The effect of exogenous nitrate on the sucrose-metabolizing enzyme activities—sucrose synthase (SS) and apoplastic invertase (ApInv)—in the xylem and phloem of the silver (Betula pendula Roth var. pendula) and Karelian (B. pendula var. carelica) birches (the latter is well known for its abnormal, patterned wood) has been studied. A stable correlation between the enzyme activities and deviations in the growth and development of stem vascular tissues during cambial growth has been demonstrated. Formation of the birch wood with a common structure is associated with high SS activity. In this case, the reaction yields UDP glucose, which is utilized mainly for synthesis of the cell wall components of vessels and fiber tracheids. As for the Karelian birch, the SS activity in the xylem formation zone is decreased, which complies with a higher sucrose level in the tissue. The excess sucrose is released into the apoplast to be cleaved by ApInv. The resulting hexoses induce storage metabolism, thereby increasing the amount of storage substances and the share of storage parenchyma cells in the xylem. As a result, the Karelian birch wood acquires large inclusions in the parenchyma, which render a characteristic pattern. A change in the ratio of SS to ApInv activities underlies a great variety in the degree of wood patterning observed in Karelian birch trees. In the common silver birch, the nitrate application increases the sucrose utilization via SS pathway, which results in an increase in wood growth. In the Karelian birch xylem, nitrates lead to a decrease in both the SS (a decrease in wood growth) and ApInv (a decrease in the amount of parenchyma, i.e., normalization of the wood structure). The sucrose metabolizing in the xylem decreases on the background of an increase in its utilization in the phloem, where both enzyme activities elevate. It is assumed that the fact that the Karelian birch distribution range is limited by rich soils can be determined by a shift from intensive apoplastic sucrose utilization zone towards the phloem caused by high doses of nitrogen nutrition.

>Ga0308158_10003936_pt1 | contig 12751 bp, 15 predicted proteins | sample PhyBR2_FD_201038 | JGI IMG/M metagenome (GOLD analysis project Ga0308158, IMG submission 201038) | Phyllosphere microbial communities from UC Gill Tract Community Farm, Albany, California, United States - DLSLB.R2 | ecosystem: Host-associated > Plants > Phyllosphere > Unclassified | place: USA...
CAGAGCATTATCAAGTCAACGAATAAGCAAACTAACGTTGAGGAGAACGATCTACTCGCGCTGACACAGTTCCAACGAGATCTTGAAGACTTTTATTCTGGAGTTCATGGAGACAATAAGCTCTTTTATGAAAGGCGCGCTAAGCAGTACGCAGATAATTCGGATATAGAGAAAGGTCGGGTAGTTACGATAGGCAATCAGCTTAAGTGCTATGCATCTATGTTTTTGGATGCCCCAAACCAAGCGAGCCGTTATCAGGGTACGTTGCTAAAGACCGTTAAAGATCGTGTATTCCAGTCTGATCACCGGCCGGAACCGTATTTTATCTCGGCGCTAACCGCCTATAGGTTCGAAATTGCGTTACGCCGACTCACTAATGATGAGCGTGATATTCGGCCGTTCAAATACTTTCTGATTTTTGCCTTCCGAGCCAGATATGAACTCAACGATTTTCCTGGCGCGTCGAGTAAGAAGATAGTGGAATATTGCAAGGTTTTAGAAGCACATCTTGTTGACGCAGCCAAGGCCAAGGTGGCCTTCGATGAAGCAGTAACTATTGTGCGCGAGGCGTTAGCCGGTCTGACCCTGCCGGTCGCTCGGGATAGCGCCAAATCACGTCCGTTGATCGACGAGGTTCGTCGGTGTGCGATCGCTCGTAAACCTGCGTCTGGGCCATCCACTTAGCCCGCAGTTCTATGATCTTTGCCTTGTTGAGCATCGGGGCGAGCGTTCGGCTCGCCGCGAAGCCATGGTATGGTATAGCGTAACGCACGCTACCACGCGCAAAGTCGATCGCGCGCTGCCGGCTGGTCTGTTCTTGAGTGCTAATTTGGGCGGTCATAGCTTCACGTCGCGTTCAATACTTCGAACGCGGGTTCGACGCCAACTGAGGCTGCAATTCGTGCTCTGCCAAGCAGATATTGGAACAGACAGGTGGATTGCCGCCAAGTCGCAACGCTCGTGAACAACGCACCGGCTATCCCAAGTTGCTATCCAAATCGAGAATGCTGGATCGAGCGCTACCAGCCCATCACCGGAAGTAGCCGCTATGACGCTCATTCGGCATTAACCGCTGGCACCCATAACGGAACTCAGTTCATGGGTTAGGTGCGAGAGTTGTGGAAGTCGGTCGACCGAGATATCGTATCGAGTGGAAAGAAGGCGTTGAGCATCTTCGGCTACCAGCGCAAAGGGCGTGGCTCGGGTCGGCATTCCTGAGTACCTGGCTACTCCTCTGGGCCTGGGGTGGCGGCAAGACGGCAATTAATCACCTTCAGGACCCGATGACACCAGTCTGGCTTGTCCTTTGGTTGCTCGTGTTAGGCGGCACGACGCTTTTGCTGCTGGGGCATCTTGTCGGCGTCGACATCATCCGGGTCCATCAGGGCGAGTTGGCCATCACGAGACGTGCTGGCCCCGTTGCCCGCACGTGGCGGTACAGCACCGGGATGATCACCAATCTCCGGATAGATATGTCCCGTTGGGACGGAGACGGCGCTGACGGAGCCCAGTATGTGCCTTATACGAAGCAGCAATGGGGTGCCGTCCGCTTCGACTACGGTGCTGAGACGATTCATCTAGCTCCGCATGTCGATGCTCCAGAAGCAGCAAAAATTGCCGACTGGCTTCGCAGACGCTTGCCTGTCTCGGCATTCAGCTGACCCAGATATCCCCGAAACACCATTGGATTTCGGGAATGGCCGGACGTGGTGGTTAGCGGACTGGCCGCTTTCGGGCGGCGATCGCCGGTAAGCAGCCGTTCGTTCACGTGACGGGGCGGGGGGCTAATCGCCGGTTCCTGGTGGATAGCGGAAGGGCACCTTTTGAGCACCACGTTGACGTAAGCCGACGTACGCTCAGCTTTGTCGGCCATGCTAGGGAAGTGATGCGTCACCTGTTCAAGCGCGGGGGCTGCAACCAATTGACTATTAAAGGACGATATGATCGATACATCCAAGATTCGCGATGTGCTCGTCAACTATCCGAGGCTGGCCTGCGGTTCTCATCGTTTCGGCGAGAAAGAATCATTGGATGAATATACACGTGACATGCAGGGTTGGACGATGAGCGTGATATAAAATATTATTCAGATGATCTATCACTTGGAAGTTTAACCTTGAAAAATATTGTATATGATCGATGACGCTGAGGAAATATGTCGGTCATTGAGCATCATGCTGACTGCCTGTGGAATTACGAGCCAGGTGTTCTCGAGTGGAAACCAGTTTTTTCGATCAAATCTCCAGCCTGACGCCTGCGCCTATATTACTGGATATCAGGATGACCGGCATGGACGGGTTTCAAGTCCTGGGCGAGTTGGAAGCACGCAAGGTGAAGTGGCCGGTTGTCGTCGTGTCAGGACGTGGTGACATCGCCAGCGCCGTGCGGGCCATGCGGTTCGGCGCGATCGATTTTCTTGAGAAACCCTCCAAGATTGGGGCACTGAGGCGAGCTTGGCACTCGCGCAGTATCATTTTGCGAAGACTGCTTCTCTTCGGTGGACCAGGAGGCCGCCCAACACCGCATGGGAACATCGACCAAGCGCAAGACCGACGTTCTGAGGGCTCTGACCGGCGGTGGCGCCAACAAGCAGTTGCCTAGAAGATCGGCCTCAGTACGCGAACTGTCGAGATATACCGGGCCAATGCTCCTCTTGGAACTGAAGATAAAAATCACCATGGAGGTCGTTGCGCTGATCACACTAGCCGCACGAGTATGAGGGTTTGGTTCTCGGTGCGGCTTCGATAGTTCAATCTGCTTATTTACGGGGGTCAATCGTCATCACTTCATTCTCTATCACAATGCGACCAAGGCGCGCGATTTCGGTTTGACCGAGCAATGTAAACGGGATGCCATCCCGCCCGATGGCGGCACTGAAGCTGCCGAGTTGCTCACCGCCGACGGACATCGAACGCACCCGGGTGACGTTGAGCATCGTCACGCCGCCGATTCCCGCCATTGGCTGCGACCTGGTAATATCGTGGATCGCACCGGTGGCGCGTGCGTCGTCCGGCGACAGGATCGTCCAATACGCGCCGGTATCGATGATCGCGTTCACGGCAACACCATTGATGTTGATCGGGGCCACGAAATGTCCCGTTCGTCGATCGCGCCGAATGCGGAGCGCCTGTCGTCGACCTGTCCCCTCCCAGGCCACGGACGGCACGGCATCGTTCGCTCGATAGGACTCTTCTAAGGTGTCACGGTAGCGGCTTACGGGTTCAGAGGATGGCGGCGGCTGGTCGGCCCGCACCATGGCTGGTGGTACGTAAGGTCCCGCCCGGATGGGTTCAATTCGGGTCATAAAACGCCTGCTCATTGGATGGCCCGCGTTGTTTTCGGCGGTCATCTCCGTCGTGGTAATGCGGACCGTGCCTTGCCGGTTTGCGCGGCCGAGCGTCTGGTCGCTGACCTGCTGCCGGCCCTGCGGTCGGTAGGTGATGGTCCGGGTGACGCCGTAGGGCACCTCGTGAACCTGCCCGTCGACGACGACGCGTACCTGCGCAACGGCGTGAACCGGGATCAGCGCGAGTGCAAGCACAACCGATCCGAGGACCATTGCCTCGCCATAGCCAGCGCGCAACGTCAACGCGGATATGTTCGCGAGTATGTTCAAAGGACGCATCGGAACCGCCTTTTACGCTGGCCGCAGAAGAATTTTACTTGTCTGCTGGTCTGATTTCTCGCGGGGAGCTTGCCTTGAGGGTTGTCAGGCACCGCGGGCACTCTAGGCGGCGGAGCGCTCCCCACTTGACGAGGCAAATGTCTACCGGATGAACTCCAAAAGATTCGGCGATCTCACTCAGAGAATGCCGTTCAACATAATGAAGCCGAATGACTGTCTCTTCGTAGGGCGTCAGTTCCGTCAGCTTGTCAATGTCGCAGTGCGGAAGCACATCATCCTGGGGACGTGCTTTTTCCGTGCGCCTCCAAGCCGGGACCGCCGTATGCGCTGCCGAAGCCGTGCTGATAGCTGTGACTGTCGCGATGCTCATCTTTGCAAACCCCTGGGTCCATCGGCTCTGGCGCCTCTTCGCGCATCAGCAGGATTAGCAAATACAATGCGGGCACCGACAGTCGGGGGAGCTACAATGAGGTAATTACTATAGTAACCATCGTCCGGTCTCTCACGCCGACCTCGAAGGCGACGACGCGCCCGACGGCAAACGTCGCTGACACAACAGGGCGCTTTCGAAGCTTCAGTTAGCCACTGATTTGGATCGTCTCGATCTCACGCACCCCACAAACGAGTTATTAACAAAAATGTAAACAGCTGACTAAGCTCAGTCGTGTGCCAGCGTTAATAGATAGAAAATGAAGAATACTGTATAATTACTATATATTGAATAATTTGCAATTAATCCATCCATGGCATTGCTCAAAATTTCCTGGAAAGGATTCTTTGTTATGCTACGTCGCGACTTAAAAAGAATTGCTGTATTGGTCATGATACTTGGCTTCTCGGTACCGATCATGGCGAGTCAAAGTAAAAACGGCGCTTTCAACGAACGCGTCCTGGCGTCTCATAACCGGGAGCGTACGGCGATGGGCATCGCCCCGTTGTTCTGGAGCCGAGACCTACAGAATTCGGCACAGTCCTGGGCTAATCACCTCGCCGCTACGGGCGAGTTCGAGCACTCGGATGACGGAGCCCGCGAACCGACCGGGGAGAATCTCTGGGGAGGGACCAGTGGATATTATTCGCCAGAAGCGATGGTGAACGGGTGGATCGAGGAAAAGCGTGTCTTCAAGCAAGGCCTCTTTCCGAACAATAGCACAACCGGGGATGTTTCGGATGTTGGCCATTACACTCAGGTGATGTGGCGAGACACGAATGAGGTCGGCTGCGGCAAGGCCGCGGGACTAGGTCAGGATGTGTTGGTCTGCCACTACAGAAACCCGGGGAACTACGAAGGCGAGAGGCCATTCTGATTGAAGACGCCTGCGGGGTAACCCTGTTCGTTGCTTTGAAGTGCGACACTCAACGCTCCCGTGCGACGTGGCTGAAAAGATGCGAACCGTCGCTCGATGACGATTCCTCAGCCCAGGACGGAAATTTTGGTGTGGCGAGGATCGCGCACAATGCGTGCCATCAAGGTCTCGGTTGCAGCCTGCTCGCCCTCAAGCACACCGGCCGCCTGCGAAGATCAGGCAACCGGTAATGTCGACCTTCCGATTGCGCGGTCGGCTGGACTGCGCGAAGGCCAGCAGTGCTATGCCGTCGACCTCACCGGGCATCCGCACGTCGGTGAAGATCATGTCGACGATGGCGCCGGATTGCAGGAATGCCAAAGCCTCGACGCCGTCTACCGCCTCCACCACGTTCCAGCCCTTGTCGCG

Russian Journal of Developmental Biology – Springer Journals
Published: Apr 8, 2016
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